Silence marks Alexis Taylor‘s sixth solo album away from his day job of Hot Chip, and it remains an intriguing proposition to see how he embraces a completely different side of his musical personality.
For, while Hot Chip are mostly known for their floor-filling disco, Taylor’s solo material is far more introspective. Silence continues this journey, consisting of 12 tracks built around piano and centred about Taylor’s affectingly fragile vocals.
There’s a theme through Silence, and it’s religion. There’s no tub-thumping to be found though, as Taylor describes himself as a non-religious person who’s fascinated by faith in general. There’s an eerie quality about much of the album – Taylor developed tinnitus in one ear during a Hot Chip show in 2019, and the fact that much of the record was recorded under lockdown isolation means that an air of poignancy hangs heavy over proceedings.
Opener Dying In Heaven is something of an outlier – one of the few tracks with a full band arrangement, it’s a gently mellow introduction to the album, with Taylor’s falsetto effortlessly switching up a gear for the chorus. Taylor’s band create a warm, enveloping sound, with Johnny Lam’s pedal steel adding an extra degree of atmosphere.
The majority of the tracks on Silence are built around Taylor’s voice and piano, with his band settling for a more unobtrusive presence. The comforting sound of a double bass anchors Death Of Silence, as some gentle strings swirl around Taylor’s piano, and despite having no lyrics, the centrepiece piano instrumental of Thylacine seems strangely moving – named after an extinct Australian marsupial (which also graces the cover art), it feels like an ode to passing times and an uncertain future.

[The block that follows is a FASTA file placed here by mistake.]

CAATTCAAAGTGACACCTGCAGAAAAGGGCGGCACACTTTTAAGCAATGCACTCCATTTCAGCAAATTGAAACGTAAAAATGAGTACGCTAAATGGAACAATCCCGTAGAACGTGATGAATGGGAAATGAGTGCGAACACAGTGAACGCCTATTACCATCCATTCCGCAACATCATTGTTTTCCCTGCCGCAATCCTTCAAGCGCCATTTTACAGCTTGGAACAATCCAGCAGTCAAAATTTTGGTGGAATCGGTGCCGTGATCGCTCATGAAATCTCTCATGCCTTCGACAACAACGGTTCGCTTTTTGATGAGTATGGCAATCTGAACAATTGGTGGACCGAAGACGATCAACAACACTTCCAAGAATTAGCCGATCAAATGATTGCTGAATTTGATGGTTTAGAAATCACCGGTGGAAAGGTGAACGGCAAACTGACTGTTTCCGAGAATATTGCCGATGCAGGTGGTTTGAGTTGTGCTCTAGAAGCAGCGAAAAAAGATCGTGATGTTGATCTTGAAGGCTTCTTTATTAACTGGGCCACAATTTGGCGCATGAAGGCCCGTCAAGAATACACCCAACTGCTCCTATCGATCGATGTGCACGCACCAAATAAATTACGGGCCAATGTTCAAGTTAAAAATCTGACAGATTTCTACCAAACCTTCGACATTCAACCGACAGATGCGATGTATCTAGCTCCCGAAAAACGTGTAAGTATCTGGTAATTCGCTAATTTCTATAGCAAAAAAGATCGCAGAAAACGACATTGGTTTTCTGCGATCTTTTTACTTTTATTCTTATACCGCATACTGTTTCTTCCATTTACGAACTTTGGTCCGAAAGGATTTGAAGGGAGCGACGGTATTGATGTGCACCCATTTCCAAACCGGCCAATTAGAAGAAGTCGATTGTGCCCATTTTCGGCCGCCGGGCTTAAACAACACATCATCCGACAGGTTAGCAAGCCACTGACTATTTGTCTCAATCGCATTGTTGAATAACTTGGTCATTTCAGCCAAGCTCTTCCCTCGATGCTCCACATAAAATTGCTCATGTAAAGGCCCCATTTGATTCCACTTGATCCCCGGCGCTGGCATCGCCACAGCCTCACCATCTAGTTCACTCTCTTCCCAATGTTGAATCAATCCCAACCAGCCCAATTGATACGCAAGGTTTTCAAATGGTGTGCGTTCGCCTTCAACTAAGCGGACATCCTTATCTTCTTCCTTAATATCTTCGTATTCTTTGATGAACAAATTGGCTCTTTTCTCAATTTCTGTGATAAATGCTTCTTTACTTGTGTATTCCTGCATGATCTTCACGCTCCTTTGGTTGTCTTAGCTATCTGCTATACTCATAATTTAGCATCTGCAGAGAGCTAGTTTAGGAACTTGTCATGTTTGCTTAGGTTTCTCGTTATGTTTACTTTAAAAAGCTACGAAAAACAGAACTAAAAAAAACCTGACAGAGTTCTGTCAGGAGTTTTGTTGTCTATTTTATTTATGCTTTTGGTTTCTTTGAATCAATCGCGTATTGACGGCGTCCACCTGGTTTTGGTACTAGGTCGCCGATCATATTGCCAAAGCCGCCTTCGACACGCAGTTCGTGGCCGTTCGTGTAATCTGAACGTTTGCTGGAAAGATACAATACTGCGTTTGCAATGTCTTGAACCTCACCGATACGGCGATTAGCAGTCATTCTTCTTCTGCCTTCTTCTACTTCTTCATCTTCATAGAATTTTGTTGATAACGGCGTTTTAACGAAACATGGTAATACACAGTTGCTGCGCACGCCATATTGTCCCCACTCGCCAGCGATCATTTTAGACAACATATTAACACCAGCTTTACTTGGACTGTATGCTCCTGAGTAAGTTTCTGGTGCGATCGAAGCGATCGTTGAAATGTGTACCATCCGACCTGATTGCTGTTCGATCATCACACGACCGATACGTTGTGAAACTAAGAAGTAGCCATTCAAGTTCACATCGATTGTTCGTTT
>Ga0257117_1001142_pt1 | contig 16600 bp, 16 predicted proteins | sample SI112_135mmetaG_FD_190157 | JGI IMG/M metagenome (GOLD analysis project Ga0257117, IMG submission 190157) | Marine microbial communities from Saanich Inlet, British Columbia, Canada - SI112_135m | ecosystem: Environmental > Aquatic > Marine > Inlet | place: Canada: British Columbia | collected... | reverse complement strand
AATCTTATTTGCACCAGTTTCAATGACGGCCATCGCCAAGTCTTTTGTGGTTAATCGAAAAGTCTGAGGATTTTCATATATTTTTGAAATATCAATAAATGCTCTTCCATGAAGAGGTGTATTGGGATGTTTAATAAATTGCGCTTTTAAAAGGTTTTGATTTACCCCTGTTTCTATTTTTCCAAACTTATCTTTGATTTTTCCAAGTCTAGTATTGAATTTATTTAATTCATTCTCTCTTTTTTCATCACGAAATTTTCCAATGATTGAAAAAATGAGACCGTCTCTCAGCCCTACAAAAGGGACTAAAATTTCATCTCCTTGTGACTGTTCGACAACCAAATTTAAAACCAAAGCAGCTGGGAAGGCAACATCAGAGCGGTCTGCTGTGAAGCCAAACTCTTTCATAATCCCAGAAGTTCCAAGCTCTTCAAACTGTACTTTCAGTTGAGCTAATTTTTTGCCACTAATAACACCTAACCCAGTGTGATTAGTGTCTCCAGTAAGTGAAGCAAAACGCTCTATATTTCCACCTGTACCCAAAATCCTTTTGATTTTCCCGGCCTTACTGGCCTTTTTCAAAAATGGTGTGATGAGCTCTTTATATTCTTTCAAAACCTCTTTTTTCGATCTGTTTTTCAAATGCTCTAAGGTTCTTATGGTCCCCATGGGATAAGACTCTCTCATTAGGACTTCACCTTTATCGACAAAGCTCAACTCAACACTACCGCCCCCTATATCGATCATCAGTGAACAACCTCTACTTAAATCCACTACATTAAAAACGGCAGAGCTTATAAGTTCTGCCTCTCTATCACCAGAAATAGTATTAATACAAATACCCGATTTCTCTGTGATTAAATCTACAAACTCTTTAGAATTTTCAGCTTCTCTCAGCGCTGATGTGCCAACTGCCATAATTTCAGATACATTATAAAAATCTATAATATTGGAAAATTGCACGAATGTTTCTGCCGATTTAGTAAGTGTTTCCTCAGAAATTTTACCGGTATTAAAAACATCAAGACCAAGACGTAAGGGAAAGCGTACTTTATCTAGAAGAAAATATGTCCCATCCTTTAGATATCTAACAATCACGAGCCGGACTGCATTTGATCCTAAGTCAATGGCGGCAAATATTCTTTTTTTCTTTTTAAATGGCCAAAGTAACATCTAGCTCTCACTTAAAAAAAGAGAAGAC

I Look To Heaven, living up to its title, is probably the most lyrically explicit allusion to the album’s theme of religion – “I turn to Jesus ‘cos no one can save me” intones Taylor at the start, and with references to a “heavenly father” there are hymn like qualities to the song’s repetitive piano chords.
It takes a few listens for Silence’s quiet, reflective songs to sink into your head. At first, it’s more likely to lull you off into a gentle nap, but it soon begins to creep into your heart. Consequences is a lovely, lilting masterpiece, while Violence is the exact opposite of its title, a still mediation which laps gently in and out like waves at a beach.
Silence may not contain many bangers, but if you’re familiar with Taylor’s solo career, you’ll know what to expect. At times, you may yearn for a bit more colour and energy, but if you wish to take a 38 minute relaxing break from the hectic rush of the world, Silence could be just the record you’re looking for.